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Adam Grant on how to identify and develop high-potential leaders

The ability to toggle between abstract and concrete thinking is a key differentiator of high-potential leaders.
Bald man in casual attire sitting on a stool with a strategic diagram background in yellow.
Ben Gibson

The quest to build a robust pipeline of high-potential leadership talent is increasingly urgent as the challenges facing organizations gain in complexity and speed. However, the current leadership gap illustrates how difficult that quest can be. 

One crucial question must be addressed at the outset: What differentiates high-potential leadership talent from high-performing professionals more generally? Both are essential to an organization’s success, but each brings unique capabilities. 

Too often, high-potential leaders are identified by “I know it when I see it.” Not only does this approach open the door to bias and run the risk of overlooking hidden talent, but the lack of clarity limits the organization’s ability to develop a future-ready leadership cadre.

But what leadership skills take priority? Psychologist and science journalist Adam Grant pinpoints one of the most critical and over-arching for today’s turbulent times — strategic problem-solving. 

According to Grant, “Often our highest potential people are the ones who can diagnose a problem that nobody else has seen and then figure out how to tackle it.” The challenge is to recognize the potential for that capability when assessing future leadership talent.

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Building capability along the abstract-concrete continuum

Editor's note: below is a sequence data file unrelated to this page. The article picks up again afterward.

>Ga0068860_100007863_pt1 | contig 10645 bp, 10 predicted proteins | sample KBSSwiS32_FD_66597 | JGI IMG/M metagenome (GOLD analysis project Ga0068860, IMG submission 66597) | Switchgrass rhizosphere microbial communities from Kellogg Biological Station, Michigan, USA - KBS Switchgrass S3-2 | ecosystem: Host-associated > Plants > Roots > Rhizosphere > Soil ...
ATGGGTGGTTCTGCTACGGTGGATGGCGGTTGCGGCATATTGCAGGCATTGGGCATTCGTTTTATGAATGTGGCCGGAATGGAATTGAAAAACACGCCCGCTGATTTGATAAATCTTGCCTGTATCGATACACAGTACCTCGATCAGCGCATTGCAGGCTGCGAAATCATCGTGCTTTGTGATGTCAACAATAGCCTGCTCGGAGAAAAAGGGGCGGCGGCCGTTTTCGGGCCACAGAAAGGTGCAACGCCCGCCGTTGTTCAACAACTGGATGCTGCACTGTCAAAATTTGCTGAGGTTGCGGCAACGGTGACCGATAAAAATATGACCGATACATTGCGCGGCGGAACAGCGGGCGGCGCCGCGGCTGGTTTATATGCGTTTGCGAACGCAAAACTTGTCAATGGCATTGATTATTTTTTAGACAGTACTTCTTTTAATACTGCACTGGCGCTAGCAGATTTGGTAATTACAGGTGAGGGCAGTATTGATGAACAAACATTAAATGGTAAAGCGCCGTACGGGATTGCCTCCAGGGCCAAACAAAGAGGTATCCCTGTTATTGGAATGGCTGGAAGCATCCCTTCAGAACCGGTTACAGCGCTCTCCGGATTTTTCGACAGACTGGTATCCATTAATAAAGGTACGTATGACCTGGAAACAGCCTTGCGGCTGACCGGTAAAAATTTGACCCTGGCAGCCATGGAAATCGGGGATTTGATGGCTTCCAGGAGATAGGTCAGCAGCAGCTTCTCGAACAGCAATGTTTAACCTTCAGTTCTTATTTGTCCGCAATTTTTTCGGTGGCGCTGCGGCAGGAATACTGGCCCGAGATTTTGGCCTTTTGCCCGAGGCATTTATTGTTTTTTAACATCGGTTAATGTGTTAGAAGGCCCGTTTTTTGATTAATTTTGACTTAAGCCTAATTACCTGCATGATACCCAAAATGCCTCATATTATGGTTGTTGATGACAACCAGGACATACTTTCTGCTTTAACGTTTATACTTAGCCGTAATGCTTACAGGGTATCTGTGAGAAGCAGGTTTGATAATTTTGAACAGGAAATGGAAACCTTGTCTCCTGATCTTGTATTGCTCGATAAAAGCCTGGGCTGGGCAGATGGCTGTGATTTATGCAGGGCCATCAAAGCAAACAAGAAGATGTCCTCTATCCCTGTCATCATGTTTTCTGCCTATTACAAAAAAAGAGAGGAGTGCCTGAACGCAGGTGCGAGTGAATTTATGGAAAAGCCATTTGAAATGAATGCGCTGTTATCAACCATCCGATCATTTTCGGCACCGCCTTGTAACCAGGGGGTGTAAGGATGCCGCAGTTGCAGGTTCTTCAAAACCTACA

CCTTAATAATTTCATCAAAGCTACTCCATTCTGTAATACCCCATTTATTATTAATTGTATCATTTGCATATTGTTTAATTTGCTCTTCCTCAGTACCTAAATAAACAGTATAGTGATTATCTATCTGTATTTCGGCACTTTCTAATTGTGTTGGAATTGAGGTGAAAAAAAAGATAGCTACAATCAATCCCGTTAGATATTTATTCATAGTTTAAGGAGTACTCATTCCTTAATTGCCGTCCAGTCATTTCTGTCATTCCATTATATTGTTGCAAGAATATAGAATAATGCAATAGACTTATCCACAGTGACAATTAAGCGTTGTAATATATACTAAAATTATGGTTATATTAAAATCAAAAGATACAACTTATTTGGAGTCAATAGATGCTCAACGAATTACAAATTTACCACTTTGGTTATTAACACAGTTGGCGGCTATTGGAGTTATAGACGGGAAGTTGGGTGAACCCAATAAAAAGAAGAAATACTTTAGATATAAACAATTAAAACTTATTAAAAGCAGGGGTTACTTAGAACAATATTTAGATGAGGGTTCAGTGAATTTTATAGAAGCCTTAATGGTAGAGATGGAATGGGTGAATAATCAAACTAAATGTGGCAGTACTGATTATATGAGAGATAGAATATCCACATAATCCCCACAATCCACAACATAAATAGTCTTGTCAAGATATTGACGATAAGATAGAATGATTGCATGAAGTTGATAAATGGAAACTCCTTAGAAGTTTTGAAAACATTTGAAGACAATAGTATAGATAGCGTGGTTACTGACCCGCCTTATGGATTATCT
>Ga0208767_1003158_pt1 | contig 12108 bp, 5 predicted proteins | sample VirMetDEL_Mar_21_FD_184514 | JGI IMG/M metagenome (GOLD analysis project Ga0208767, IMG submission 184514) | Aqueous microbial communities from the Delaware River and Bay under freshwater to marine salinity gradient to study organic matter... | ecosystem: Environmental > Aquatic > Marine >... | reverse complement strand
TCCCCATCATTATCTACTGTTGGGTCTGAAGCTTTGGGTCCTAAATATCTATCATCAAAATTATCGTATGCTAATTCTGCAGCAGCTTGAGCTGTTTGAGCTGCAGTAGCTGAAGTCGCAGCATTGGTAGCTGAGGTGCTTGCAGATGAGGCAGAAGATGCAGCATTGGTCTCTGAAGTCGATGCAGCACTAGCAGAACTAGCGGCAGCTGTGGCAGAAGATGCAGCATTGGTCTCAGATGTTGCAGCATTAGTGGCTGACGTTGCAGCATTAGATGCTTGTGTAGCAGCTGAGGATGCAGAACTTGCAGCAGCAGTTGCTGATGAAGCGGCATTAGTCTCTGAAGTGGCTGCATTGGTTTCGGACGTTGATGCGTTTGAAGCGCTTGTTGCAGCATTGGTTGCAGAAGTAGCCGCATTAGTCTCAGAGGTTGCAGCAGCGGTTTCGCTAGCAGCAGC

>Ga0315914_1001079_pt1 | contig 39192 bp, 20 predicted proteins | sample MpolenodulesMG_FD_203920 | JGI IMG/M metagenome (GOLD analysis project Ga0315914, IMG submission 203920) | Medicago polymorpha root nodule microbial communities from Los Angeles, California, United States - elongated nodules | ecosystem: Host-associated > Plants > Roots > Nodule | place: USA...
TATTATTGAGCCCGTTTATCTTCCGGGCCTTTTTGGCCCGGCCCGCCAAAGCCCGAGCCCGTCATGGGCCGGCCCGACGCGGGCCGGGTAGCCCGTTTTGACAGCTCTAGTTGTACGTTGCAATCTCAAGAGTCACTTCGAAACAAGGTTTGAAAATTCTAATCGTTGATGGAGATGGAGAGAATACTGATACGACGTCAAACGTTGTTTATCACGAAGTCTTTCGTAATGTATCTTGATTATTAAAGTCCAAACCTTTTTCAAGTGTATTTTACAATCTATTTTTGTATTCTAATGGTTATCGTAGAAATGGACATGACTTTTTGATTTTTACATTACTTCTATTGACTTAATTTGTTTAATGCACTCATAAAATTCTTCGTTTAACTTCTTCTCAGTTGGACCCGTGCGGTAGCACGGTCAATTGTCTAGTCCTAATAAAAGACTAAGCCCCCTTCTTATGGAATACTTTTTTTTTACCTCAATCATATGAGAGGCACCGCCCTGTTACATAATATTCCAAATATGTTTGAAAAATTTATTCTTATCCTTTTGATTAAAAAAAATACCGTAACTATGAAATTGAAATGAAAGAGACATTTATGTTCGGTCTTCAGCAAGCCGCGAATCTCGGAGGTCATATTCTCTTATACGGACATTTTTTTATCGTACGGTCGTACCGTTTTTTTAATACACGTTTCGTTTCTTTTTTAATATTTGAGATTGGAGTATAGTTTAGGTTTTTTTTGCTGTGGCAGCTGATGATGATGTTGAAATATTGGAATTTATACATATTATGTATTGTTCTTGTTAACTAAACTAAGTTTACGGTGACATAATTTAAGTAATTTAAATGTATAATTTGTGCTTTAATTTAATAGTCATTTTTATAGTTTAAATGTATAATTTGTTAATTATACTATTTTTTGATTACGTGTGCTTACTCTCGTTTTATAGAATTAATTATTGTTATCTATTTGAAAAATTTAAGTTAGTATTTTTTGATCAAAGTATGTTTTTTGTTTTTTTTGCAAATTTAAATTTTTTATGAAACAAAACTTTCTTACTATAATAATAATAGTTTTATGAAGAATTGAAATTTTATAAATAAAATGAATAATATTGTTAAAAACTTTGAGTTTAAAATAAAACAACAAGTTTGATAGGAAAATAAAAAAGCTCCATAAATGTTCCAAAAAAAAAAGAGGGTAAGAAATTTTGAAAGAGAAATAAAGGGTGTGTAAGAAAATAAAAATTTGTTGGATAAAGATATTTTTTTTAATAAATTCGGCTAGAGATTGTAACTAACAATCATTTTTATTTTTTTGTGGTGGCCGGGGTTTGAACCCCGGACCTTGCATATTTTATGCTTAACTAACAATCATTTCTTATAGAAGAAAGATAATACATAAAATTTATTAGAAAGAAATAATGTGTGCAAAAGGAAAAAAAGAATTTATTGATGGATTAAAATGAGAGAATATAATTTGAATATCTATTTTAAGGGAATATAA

Every organization blends “big picture” strategists with people who delight in the details, and this synergy between abstract and concrete thinking is essential — first to envision the future and then actually make things happen. It’s here that strategic thinking and problem-solving capabilities come into play. But as Grant asserts, high-potential, strategic problem-solvers aren’t limited to one type of thinking. They have the ability to “toggle back and forth.” 

Why is that important? As Grant states, “There are a lot of people with strong leadership potential who excel at abstract thinking, but they really struggle when it comes to making ideas concrete.” At the same time, “You may also have some people who tend to be much more concrete,” but who can easily get “stuck in the weeds,” which limits their ability to imagine new possibilities. Skillful strategic thinkers have the capability to bring both perspectives into play.

Grant points out that identifying people who can combine both abstract and concrete thinking isn’t always easy. While some will be among the fortunate who can already demonstrate the “toggling” behavior he describes, other high-potential employees will bring strengths in one area while needing to stretch in the other. As such, developing the capacity for strategic decision-making requires more than a one-size-fits-all approach.

It’s also important to remember that a particular way of thinking isn’t necessarily static. Coaching and directed exercises can make a difference.

So, how can someone who excels at abstract thinking improve their ability to make their ideas more concrete? Grant references research from Wharton School colleague, Drew Carton, describing mental time travel. The concept is to look ahead 5–10 years and imagine your vision and strategy have been realized. Then “paint a picture” of what is different or disrupted in the organization, industry, and market. As the broader vision acquires specifics, the abstract thinker can more effectively convey their ideas to others.